Every time you water your Moses plant, make sure to thoroughly soak the soil. Roots are thoroughly hydrated when they are wet for a long period of time. You will never over-water your plant if you wait until the plant’s soil is halfway dry before watering again. Before putting your Moses plant in a bright, sunny area, make sure that all of the water has dripped out after the soil drench.
Moses plants are drought-tolerant houseplants, which is fantastic news. As a result, they should continue to grow well even if you go a few weeks without watering them.
Indoor Temperature for Moses-in-the-Bulrushes Plant
Grow an oyster plant indoors in a typical room temperature. Between 60°F and 85°F (15°C – 30°C), keep your Tradescantia spathacea houseplant. Moses plants must be protected from hot radiators, frigid breezes, and direct sunlight, among other things.
It’s important to keep in mind that Tradescantia spathacea doesn’t tolerate cold while growing indoors. As a result, the temperature in the room should never fall below 50°F (10°C). If the plant pot is close to a window or door during the winter, this advice is crucial. Cold drafts may harm plant development, and in extreme cases, they might kill it.
You may move the Moses plant pot outdoors to a sunny spot if you reside in temperate regions. Make sure that the plant receives some sunlight throughout the day. Also, don’t let nighttime temperatures fall below 60°F (15°C). To protect your Moses plant from freezing nighttime air, bring it inside in the autumn.
If you live in USDA zones 10 and above, Tradescantia spathacea plants can be grown outdoors. The plant is a excellent ground-cover plant for partial shade because of its attractive foliage and spreading growth.
Humidity Needs When Caring for Moses-in-Cradle Plant
While boat lily plants thrive in damp conditions, they can be grown at home with little effort. To avoid browned foliage and poor plant development, aim for a minimum indoor humidity of 40%. Your Moses plant will benefit from additional humidity because household air is drier than external air.
It might be that the tropical houseplant requires more moisture if you notice that leaf tips are browning. You may humidify the air around your plant in a variety of ways. Here are a few tips to keep in mind:
- Mist the leaves— Humidification can be increased by spraying a fine mist around the plant. Sprinkle the leaves with a fine mist from a spray bottle filled with distilled or filtered water.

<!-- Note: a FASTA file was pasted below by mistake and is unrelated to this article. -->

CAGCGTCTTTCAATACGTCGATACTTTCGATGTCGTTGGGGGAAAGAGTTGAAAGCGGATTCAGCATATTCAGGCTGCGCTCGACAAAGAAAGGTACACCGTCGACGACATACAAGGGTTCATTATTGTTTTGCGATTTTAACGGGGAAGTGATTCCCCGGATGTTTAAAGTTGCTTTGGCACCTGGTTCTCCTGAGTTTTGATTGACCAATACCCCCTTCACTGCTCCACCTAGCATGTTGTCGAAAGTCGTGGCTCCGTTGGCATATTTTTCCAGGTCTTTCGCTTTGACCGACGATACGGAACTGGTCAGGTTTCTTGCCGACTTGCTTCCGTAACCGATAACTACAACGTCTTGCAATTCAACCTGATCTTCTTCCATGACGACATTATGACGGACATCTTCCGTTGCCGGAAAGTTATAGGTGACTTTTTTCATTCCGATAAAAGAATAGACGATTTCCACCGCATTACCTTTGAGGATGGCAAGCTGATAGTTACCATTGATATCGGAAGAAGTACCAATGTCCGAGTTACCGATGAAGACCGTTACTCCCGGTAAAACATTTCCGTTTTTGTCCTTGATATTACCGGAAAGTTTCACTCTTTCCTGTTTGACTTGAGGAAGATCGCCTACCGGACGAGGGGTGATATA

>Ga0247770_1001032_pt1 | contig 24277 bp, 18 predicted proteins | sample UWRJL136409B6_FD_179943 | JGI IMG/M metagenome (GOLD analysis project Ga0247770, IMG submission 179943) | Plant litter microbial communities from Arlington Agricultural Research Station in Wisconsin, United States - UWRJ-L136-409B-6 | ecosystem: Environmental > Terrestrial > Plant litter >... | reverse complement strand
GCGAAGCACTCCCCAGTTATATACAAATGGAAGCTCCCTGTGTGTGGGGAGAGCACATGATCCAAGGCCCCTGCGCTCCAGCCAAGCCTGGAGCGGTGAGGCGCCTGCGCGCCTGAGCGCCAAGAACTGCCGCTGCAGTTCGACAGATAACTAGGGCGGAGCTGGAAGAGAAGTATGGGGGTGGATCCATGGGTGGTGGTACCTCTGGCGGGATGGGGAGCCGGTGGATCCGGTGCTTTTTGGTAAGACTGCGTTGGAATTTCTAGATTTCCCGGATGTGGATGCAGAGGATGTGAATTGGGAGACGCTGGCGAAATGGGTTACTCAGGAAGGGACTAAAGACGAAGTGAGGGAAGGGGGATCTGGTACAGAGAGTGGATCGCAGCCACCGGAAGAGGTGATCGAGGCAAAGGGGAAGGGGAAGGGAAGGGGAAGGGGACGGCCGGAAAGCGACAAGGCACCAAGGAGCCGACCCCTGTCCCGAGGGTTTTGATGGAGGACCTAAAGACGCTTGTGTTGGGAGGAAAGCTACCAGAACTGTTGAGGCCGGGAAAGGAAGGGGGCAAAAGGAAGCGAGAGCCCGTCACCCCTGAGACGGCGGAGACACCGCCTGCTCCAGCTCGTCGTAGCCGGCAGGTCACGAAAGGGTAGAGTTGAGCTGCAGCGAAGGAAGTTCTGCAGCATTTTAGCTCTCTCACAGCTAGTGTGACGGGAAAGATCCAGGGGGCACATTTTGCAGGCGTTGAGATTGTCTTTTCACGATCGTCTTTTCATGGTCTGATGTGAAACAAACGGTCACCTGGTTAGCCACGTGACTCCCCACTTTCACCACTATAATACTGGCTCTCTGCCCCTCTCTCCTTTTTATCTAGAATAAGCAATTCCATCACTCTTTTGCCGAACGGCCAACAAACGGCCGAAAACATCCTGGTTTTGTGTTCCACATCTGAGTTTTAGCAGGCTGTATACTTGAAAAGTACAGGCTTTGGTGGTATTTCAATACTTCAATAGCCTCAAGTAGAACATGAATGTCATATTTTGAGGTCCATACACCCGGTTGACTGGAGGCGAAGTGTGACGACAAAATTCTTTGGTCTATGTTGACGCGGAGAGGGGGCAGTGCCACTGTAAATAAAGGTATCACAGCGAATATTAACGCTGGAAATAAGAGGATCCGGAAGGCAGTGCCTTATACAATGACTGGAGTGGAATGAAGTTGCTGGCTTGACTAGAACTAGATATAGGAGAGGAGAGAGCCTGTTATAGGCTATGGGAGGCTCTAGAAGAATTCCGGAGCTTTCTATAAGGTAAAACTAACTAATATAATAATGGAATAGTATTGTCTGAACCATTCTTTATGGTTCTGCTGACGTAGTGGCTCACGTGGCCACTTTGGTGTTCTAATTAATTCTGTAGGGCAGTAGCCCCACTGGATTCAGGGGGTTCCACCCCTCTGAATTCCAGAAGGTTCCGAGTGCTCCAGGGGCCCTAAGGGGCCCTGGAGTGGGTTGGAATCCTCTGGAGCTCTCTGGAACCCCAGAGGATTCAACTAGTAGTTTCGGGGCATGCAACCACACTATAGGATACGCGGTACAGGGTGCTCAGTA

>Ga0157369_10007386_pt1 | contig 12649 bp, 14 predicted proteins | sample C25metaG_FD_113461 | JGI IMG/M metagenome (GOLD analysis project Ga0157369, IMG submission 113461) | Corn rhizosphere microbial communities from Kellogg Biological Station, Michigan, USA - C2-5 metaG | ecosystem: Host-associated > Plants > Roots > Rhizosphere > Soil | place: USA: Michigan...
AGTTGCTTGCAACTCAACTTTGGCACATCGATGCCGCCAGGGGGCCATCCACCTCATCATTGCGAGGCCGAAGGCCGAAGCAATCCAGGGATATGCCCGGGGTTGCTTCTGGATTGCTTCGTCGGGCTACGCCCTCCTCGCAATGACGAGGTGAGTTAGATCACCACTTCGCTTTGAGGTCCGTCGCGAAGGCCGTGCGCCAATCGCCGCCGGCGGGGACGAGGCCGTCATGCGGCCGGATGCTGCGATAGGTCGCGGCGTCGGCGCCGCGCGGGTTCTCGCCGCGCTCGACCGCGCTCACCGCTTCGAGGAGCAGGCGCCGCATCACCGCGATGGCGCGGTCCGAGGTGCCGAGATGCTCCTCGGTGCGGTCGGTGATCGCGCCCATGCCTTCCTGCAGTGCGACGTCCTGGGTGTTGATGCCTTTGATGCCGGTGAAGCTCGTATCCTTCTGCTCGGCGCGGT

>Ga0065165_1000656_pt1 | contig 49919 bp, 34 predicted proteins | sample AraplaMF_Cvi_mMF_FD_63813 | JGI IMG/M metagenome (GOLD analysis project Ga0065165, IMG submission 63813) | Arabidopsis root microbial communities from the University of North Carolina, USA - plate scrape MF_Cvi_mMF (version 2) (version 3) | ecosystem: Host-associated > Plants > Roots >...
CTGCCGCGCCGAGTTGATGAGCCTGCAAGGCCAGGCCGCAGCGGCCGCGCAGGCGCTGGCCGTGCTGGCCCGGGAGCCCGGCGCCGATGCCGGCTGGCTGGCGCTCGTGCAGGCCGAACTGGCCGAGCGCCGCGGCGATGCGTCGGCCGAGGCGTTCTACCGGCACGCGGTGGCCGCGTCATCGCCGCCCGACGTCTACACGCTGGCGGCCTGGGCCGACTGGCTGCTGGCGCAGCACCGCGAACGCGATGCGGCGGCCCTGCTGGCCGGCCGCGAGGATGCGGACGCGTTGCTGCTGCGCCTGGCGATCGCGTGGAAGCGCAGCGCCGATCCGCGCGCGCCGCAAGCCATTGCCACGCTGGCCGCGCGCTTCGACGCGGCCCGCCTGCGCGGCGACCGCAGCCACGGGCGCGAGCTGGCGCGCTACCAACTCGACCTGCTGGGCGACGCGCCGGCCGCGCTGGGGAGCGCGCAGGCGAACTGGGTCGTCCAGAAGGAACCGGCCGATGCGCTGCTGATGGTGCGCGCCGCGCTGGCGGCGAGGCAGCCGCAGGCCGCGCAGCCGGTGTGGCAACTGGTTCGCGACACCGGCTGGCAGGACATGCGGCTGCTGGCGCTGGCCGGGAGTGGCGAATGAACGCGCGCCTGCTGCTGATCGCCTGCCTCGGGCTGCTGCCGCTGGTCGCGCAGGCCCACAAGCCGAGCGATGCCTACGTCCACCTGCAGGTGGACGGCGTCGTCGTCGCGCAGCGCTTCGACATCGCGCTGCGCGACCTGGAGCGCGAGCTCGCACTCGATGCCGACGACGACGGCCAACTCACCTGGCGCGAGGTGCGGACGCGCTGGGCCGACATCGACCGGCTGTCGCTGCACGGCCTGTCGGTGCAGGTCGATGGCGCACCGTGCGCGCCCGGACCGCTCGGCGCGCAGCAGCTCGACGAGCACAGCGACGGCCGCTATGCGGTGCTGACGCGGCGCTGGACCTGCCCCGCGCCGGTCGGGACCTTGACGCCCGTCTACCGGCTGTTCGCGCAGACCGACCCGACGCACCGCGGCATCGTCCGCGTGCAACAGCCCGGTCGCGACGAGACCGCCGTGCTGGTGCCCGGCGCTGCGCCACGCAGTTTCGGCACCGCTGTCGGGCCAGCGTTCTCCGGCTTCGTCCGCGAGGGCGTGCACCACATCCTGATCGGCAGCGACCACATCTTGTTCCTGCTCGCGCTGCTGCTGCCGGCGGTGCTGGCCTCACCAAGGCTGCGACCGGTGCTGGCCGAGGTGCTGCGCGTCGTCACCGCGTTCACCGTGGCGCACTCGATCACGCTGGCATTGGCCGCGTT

- Location— Place the Moses plant in a humidified environment. This might be in a bathroom, kitchen, or near other houseplants in your home.
- Pebble tray—Fill a tray halfway full with water and layer with decorative stones at the bottom. To get additional moisture, put the plant pot on the pebbles.
- Humidifier—For houseplants to thrive, a humidifier in the room may help maintain an even humidity level.
How to Fertilize Moses Plants
The Moses-in-the-cradle plant is a low-maintenance plant with green, cream, and pink leaves that grows quickly. During the growing season, which is spring and summer, you only need to feed the plant once a month. A balanced houseplant fertilizer diluted to half strength is the ideal kind of fertilizer to use. Healthy, rapid development can be ensured by feeding with balanced nutrients.
Although Moses plants get benefit from fertilizer, you shouldn’t overfeed them. Fertilizer can be harmful if it is applied too much or watered too frequently. Therefore, avoid feeding your plant in the fall and winter, and reduce watering as well. A buildup of mineral salts in the soil can harm many potted indoor plants, including the Moses plant. Flushing the potting mix every once in a while may help encourage healthy growth.
All you have to do is pour a little water over the land for a few minutes. Put the plant back in a sunny spot once all the water has drained. When the top 1 to 2 inches (2.5 to 5 cm) of soil is dry, resume watering. Four weeks following the soil flush, resume feeding.
Pruning Boat Lilies
The standard Moses plant, with green leaves and purple underside, is shown in the left image. A variegated cultivar with white and green streaks and a purple underside. Every spring, encourage healthy growth by Prune back Moses-in-the-cradle leaves. To help the plant appear bushier, pinch off the growing tips.
To improve the plant’s look, you should also trim off any dead or dying leaves. Tradescantia spathacea is a hardy grower, so don’t be concerned about its appearance.
How do you propagate Moses-in-the-cradle?
Stem cuttings, root division, or seed sowing are all methods to propagate boat lily plants. Cutting stems or dividing roots are the two most foolproof methods to cultivate a Moses plant. Side shoots may also develop on an established plant, and they may be removed and repotted.